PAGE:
Tuesday, 18 July 2017

Cinder by Marissa Meyer (Book Review)



I really enjoyed this.

As science fiction goes, the world is truly compelling. On the one hand, it's post-apocalyptic, but on the other, it's a bit of a utopia.

World War IV happened a long time ago, and almost destroyed the world. That's the apocalypse part. What came out of that war was a treaty that saw all the countries of the world consolidated into less than ten, mostly based around continents, so you have the African Union, Europe, the Americas, and something called The Commonwealth.

This story is set in New Beijing, a massive city-state that's part of The Commonwealth. Technology has progressed to the point where humans can be cybernetically enhanced, everyone flies around in hovers, and intelligent androids, able to show emotion, are commonplace.

Now for the bad news. There's this worldwide plague, you see, with no cure, and a 100% mortality rate. If you contract it, you die. Within days. Scientists all over the world are racing against time to find a cure, while every day thousands of people are dying. It's a losing battle.

Enter Cinder, a teenage cyborg who runs a small mechanic's shop, repairing androids, portscreens (pretty much tablet PCs), and other miscellaneous electronics. She has an evil stepmother and stepsister, and a prince invites her to a ball.

This story is VERY loosely based on the Cinderella fairy-tale, but if you didn't know that, and I hadn't pointed it out to you, you might miss it. The fairy tale served as inspiration for the author, but that's where it ends. It ends up going in an entirely different direction.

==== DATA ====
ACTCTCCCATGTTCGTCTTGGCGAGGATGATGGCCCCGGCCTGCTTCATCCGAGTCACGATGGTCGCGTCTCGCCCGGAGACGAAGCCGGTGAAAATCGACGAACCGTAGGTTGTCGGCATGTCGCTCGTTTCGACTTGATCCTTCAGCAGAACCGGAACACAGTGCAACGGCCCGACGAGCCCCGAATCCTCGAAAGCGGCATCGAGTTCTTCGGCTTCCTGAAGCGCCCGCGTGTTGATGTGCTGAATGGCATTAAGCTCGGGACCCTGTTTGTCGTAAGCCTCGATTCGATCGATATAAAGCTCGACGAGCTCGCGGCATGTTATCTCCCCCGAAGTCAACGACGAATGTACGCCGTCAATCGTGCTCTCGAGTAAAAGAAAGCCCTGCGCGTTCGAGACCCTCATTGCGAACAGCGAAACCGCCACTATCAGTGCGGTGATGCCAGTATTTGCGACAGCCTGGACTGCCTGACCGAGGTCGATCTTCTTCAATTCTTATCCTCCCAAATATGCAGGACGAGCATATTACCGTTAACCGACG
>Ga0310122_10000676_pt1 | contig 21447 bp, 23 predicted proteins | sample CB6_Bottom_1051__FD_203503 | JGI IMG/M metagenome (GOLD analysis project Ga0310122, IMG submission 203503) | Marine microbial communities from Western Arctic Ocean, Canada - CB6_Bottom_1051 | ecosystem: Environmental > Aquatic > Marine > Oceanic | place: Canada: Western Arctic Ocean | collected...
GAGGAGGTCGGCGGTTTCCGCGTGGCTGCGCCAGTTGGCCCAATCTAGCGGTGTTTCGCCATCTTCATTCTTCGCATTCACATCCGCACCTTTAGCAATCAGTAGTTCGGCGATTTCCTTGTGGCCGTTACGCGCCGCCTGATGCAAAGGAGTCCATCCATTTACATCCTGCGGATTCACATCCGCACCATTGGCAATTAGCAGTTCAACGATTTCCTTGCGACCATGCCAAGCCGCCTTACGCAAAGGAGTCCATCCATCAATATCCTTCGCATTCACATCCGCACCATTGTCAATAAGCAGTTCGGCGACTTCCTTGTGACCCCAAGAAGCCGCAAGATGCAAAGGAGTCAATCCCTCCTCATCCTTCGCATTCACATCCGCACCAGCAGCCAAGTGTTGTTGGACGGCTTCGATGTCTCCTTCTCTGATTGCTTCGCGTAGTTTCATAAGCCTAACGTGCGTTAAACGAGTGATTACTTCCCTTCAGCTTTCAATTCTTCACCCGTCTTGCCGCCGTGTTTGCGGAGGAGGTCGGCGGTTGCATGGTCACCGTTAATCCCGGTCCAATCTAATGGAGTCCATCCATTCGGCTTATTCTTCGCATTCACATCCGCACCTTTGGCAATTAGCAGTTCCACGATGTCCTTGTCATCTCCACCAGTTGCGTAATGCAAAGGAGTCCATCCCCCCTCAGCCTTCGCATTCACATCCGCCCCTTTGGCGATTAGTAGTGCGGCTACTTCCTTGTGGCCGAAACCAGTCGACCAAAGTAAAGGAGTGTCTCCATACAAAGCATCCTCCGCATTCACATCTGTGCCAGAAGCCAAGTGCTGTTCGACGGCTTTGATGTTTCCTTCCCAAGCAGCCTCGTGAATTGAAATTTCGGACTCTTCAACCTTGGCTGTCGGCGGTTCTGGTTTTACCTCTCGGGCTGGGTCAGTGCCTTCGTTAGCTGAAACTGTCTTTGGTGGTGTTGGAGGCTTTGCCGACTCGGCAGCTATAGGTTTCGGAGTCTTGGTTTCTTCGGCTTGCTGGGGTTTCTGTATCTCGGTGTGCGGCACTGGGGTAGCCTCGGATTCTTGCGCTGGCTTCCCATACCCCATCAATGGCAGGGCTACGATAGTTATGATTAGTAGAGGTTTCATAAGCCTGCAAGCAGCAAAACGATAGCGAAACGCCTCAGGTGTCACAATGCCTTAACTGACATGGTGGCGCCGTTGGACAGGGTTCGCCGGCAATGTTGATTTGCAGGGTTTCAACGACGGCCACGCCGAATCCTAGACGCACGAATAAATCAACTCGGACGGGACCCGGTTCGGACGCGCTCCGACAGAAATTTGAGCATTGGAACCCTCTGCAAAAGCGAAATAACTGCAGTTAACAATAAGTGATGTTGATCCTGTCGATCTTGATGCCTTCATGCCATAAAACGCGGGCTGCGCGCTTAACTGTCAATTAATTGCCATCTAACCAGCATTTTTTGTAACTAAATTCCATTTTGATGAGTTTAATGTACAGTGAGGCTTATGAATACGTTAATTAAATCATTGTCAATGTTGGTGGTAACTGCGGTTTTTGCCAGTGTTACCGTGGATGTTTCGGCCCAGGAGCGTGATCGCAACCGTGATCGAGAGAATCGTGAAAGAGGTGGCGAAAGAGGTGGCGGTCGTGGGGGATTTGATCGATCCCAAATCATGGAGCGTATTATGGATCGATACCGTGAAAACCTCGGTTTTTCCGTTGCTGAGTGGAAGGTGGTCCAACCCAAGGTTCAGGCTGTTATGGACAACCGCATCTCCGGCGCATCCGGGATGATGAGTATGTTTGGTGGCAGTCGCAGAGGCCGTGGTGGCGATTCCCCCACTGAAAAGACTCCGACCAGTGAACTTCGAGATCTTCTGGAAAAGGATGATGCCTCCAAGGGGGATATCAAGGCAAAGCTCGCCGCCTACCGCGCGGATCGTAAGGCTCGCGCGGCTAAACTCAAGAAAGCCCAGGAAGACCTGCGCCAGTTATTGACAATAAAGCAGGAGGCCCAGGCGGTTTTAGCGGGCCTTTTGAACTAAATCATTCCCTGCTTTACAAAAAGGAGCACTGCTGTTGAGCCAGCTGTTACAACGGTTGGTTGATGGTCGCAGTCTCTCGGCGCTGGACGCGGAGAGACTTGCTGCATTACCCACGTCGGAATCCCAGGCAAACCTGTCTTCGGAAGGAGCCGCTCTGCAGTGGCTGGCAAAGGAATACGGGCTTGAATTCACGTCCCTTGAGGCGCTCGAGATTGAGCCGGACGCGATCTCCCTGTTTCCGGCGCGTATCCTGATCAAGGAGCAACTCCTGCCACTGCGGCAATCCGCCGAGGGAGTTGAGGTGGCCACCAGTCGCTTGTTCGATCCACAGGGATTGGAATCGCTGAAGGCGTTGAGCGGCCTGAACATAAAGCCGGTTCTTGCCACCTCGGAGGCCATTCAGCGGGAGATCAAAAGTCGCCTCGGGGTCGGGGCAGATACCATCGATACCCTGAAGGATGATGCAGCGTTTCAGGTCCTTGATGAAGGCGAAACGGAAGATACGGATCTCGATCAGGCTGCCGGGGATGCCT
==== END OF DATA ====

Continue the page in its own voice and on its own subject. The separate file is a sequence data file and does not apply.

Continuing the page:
There's some romance here, but not very much (less than I expected, anyway), and you're sure to enjoy it even if you're not a fan of love stories.

The one thing that bugs me is that this book is billed as Young Adult. I think the only thing that technically makes it YA is the age of the protagonist. But it doesn't take place in a high school or anything, nor do any of the characters face typical teenager-type problems, nor do they behave like teenagers would be expected to behave.

No, this is quite clearly an adult book, and it deals with some pretty adult themes. Having said that, I should point out that it's a WHOLESOME adult book. There's not a single swear word to be found, nor even any blasphemy. Which is refreshing, because blasphemy is often what stops me from giving a book 5-stars.

Editing-wise, there's the odd typo here and there, but it's very well polished, and none of them detracted in any way from the story.

If you like science fiction, and you like a good family-friendly read, I don't doubt for one minute that you'll enjoy this book!

(My rating: 5 / 5 Stars)

Click here to see all the places where the book is available.

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